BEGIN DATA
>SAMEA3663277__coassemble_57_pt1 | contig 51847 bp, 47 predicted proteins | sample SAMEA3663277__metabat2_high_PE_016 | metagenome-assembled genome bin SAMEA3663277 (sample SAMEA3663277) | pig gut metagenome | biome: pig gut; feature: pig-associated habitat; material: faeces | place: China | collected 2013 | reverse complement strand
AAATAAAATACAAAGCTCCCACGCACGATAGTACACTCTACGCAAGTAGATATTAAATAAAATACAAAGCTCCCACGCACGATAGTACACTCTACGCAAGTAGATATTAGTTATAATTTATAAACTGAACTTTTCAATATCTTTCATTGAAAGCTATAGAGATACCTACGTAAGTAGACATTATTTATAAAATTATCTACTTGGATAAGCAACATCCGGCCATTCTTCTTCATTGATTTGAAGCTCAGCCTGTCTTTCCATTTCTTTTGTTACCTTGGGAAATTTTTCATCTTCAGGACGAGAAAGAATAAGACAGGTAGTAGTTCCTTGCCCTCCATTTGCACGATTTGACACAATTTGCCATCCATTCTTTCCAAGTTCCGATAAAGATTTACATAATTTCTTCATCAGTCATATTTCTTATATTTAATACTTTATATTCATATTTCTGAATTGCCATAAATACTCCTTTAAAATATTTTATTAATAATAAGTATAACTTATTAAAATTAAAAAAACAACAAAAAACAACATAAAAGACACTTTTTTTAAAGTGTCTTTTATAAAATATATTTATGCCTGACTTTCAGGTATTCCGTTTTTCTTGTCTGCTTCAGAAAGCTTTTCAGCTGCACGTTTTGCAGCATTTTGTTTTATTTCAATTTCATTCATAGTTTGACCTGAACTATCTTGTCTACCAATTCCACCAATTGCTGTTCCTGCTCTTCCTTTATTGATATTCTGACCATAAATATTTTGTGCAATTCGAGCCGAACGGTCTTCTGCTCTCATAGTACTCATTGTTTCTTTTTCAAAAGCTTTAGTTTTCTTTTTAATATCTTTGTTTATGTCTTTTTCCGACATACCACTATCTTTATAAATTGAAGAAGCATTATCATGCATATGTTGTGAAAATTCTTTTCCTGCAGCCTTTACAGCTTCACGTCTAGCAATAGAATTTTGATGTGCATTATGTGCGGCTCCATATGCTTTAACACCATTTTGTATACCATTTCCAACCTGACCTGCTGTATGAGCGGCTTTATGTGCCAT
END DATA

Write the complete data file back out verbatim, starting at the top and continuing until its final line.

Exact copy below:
>SAMEA3663277__coassemble_57_pt1 | contig 51847 bp, 47 predicted proteins | sample SAMEA3663277__metabat2_high_PE_016 | metagenome-assembled genome bin SAMEA3663277 (sample SAMEA3663277) | pig gut metagenome | biome: pig gut; feature: pig-associated habitat; material: faeces | place: China | collected 2013 | reverse complement strand
AAATAAAATACAAAGCTCCCACGCACGATAGTACACTCTACGCAAGTAGATATTAAATAAAATACAAAGCTCCCACGCACGATAGTACACTCTACGCAAGTAGATATTAGTTATAATTTATAAACTGAACTTTTCAATATCTTTCATTGAAAGCTATAGAGATACCTACGTAAGTAGACATTATTTATAAAATTATCTACTTGGATAAGCAACATCCGGCCATTCTTCTTCATTGATTTGAAGCTCAGCCTGTCTTTCCATTTCTTTTGTTACCTTGGGAAATTTTTCATCTTCAGGACGAGAAAGAATAAGACAGGTAGTAGTTCCTTGCCCTCCATTTGCACGATTTGACACAATTTGCCATCCATTCTTTCCAAGTTCCGATAAAGATTTACATAATTTCTTCATCAGTCATATTTCTTATATTTAATACTTTATATTCATATTTCTGAATTGCCATAAATACTCCTTTAAAATATTTTATTAATAATAAGTATAACTTATTAAAATTAAAAAAACAACAAAAAACAACATAAAAGACACTTTTTTTAAAGTGTCTTTTATAAAATATATTTATGCCTGACTTTCAGGTATTCCGTTTTTCTTGTCTGCTTCAGAAAGCTTTTCAGCTGCACGTTTTGCAGCATTTTGTTTTATTTCAATTTCATTCATAGTTTGACCTGAACTATCTTGTCTACCAATTCCACCAATTGCTGTTCCTGCTCTTCCTTTATTGATATTCTGACCATAAATATTTTGTGCAATTCGAGCCGAACGGTCTTCTGCTCTCATAGTACTCATTGTTTCTTTTTCAAAAGCTTTAGTTTTCTTTTTAATATCTTTGTTTATGTCTTTTTCCGACATACCACTATCTTTATAAATTGAAGAAGCATTATCATGCATATGTTGTGAAAATTCTTTTCCTGCAGCCTTTACAGCTTCACGTCTAGCAATAGAATTTTGATGTGCATTATGTGCGGCTCCATATGCTTTAACACCATTTTGTATACCATTTCCAACCTGACCTGCTGTATGAGCGGCTTTATGTGCCAT